Millions of us now have health insurance under
the Affordable Care Act, or what some people call Obamacare. But like many things in life, your health
insurance can often be confusing and complicated. Whether you've been insured for years or you're
new to the game, understanding your policy is important to your health…And your wallet. First things first, you have to pay your premium
every month or your insurance could get cancelled – kind of like your cable subscription.
You can also think of it like a shared health
care piggy bank — we all chip in each month, even if we're healthy, so the money is there
when we need it. If you get insurance at work, your employer
probably pays most of your premium and the rest comes out of your paycheck automatically. If you have Medicaid, you most likely don't
have to pay any premium at all — the federal government and your state take care of that. If you're insured through a new health insurance
marketplace, depending on your income, you may be eligible for a tax credit that pays
a portion of your premium.
Once you have that shiny new insurance card,
you'll want to try really hard to keep it in your wallet! To better your odds at staying healthy, be
sure to take advantage of the free preventive services that all new insurance plans provide. But of course…Stuff happens. And that's
when insurance really comes in handy. Now, having insurance helps a lot, but it
doesn't mean all your health care is going to be free.
There are lots of details about your insurance
plan that affect how much you pay when you get sick or injured. If you have Medicaid, a lot of these services
could very well be free. Otherwise, you'll likely have to pay something
when you go to the doctor or fill a prescription. This is called a copay when it's a specific
dollar amount — like $25 per visit…Or coinsurance if it's a percentage of the bill.
There's also the deductible — that's how
much comes out of your own pocket before your insurance starts paying. Depending on your plan, you might have a deductible
for all your care, or it might only apply to some types of care, like hospital stays
and prescriptions. So read your plan material, because it can
add up to thousands of dollars! Another important part of your plan is the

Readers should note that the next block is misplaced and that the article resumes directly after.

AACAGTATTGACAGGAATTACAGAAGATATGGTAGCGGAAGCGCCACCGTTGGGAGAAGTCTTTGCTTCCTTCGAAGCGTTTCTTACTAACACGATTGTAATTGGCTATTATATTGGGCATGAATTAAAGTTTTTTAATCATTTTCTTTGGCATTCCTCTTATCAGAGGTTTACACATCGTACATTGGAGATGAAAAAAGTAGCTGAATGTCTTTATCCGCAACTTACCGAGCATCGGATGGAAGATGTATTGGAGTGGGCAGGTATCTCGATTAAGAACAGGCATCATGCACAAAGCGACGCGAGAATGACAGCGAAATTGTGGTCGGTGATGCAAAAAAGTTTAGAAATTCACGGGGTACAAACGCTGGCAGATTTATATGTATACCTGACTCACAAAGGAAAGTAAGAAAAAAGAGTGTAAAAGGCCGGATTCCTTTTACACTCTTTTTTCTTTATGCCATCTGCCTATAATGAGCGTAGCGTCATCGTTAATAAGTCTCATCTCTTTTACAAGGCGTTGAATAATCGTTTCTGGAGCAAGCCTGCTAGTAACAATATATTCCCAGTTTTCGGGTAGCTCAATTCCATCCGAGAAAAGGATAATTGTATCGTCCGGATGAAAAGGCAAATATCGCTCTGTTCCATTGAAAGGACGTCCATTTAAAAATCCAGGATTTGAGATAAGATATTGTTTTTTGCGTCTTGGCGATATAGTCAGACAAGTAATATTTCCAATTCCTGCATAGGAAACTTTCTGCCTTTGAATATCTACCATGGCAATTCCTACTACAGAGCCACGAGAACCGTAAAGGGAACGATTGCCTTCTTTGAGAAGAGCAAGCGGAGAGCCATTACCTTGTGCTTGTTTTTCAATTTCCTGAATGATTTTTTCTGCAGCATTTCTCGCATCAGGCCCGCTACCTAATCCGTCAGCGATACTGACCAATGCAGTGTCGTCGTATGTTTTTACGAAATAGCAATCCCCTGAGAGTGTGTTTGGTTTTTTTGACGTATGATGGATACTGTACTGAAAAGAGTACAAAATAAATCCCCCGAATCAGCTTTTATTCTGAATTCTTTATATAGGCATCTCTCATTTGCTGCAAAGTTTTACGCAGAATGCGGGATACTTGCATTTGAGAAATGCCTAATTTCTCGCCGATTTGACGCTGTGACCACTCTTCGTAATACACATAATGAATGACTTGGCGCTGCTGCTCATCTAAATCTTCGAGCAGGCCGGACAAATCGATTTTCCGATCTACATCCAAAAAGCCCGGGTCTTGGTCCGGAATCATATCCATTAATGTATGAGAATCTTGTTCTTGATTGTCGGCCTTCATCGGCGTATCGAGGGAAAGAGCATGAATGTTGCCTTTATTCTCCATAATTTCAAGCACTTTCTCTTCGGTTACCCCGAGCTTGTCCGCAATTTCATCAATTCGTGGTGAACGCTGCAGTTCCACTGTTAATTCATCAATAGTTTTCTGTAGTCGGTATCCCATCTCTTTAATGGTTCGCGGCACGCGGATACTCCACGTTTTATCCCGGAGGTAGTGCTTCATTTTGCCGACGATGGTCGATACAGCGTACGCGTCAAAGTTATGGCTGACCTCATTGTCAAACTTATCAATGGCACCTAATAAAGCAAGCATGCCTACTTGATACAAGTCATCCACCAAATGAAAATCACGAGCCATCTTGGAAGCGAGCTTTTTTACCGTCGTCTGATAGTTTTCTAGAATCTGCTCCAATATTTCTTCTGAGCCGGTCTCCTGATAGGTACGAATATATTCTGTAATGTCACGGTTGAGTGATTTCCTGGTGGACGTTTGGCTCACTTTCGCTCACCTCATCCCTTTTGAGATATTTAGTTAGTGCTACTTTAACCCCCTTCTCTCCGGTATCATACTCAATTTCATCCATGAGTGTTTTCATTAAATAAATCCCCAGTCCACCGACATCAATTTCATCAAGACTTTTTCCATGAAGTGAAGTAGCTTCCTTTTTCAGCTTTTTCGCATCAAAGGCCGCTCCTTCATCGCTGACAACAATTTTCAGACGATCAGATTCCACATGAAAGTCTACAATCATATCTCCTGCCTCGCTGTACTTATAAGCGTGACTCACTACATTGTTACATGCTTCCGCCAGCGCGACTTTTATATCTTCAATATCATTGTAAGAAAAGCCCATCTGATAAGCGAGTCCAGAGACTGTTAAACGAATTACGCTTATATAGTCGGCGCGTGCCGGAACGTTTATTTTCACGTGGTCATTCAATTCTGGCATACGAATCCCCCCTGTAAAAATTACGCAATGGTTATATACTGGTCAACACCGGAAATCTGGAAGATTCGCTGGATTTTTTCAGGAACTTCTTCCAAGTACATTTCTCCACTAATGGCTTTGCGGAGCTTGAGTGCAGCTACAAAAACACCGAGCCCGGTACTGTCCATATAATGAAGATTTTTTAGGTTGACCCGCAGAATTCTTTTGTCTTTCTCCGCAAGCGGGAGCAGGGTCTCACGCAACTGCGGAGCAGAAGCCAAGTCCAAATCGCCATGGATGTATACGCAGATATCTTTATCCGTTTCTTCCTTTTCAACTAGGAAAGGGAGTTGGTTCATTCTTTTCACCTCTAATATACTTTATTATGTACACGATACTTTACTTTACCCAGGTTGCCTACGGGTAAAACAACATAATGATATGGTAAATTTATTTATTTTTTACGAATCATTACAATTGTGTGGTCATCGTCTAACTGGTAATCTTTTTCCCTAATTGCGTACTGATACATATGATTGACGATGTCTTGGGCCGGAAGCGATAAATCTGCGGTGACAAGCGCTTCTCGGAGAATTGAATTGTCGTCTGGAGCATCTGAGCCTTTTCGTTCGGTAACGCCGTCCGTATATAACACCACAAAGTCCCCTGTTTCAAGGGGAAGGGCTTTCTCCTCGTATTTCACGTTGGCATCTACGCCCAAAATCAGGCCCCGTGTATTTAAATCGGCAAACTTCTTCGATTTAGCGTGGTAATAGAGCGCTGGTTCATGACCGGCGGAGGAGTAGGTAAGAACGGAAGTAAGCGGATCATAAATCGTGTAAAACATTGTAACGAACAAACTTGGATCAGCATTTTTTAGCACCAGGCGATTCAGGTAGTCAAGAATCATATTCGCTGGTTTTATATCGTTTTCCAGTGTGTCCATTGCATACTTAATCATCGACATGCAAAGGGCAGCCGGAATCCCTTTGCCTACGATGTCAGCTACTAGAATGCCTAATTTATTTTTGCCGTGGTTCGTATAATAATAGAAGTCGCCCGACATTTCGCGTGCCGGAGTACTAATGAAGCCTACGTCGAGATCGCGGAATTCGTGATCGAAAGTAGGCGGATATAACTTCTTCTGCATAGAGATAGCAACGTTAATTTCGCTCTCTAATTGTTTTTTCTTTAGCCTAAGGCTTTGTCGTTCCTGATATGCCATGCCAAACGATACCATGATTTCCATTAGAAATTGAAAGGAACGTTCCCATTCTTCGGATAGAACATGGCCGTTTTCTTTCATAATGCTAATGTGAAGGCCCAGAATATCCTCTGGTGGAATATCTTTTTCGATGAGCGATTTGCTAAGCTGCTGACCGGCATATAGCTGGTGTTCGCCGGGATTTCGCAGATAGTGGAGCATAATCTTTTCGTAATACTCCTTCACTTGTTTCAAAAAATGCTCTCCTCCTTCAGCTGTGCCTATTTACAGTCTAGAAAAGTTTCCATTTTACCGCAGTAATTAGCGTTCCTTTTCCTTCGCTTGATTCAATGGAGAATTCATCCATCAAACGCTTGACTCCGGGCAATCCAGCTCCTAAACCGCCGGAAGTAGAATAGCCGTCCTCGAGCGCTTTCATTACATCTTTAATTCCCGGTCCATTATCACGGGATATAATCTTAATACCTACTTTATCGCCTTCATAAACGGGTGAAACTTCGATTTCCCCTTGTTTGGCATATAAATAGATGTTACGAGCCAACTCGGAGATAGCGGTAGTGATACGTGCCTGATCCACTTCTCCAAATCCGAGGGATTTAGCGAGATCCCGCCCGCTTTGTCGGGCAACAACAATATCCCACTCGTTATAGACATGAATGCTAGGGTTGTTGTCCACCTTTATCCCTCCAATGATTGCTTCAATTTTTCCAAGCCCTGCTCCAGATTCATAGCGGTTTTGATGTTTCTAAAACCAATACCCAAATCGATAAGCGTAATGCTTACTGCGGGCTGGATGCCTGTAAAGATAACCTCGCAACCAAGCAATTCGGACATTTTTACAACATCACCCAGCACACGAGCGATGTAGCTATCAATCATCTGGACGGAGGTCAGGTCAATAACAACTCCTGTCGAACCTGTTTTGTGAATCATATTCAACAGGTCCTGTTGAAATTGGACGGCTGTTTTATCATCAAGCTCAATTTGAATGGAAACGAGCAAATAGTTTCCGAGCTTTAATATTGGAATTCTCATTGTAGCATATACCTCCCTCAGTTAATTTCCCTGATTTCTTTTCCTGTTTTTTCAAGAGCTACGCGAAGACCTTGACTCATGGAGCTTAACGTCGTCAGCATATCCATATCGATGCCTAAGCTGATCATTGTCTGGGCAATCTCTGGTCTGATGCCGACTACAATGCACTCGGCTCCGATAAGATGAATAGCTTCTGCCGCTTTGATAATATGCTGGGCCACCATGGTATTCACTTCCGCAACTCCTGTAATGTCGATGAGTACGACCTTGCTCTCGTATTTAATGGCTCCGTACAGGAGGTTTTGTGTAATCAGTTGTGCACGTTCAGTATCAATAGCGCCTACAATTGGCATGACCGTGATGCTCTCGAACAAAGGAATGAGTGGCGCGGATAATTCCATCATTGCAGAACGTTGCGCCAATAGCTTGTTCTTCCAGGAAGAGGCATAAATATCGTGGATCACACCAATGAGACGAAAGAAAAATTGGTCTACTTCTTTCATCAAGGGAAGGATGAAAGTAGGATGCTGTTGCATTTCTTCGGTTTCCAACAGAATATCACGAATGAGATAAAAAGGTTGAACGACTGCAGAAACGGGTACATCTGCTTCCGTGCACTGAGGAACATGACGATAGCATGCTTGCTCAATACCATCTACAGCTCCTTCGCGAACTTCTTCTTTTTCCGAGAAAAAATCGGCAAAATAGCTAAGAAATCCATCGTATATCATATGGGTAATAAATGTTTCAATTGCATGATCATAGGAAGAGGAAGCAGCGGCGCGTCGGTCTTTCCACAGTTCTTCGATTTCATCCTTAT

out of pocket maximum. This is the most you'll ever have to pay in any one year.
for the benefits your plan covers. Your insurer will pay 100% of anything beyond
the maximum for the rest of the year. It can be just as confusing dealing with prescriptions!
Your plan has a list of drugs it will pay for, called a formulary, but the prices vary. Check with your doctor or pharmacist, because
a generic drug might fix you up the same as a brand name drug, but the price difference
could be huge.
So, those are the costs typically involved,
but remember that they'll be affected by your insurance plan's provider network. This is a list of doctors and hospitals that
are connected to your plan. Insurance companies negotiate discounts with these providers. Stay in-network, and the discounts get passed
Go out of network, and you could end up paying
full price. And remember that out-of-pocket limit? It
won't work if you go out of network! In some plans — like HMOs or EPOs — your
insurance would pay nothing if you go out-of-network. In other plans — like PPOs — your insurance
will cover you no matter where you go, but you'll pay a lot more if you go out of network. Also, if you want to visit a specialist – like
an orthopedist – some plans require a referral from your primary care doctor.
Sound easy enough? Well, sometimes staying
in-network can be tricky! In a hospital, it's possible that your surgeon
could be in-network, while your anesthesiologist is not. If this happens to you, don't be afraid to negotiate with your provider
or file an appeal with your insurer. So as you can see, there's a lot to think
about when you choose an insurance plan each year. Some plans may have low premiums, but fewer
doctors or hospitals and high deductibles.
There are tradeoffs, and understanding and
choosing among plans isn't always easy. Remember, if you have questions call your
health plan and ask, or check with your hospital or doctor. If you still have questions, your state insurance
department or Consumer Assistance Program can help. With the Affordable Care Act, there's new
support for consumers, so take advantage of it! Having health insurance protection is a good
thing, especially when you know how it works.
We hope you're now better prepared for the next time you have to pull that insurance card out of your wallet..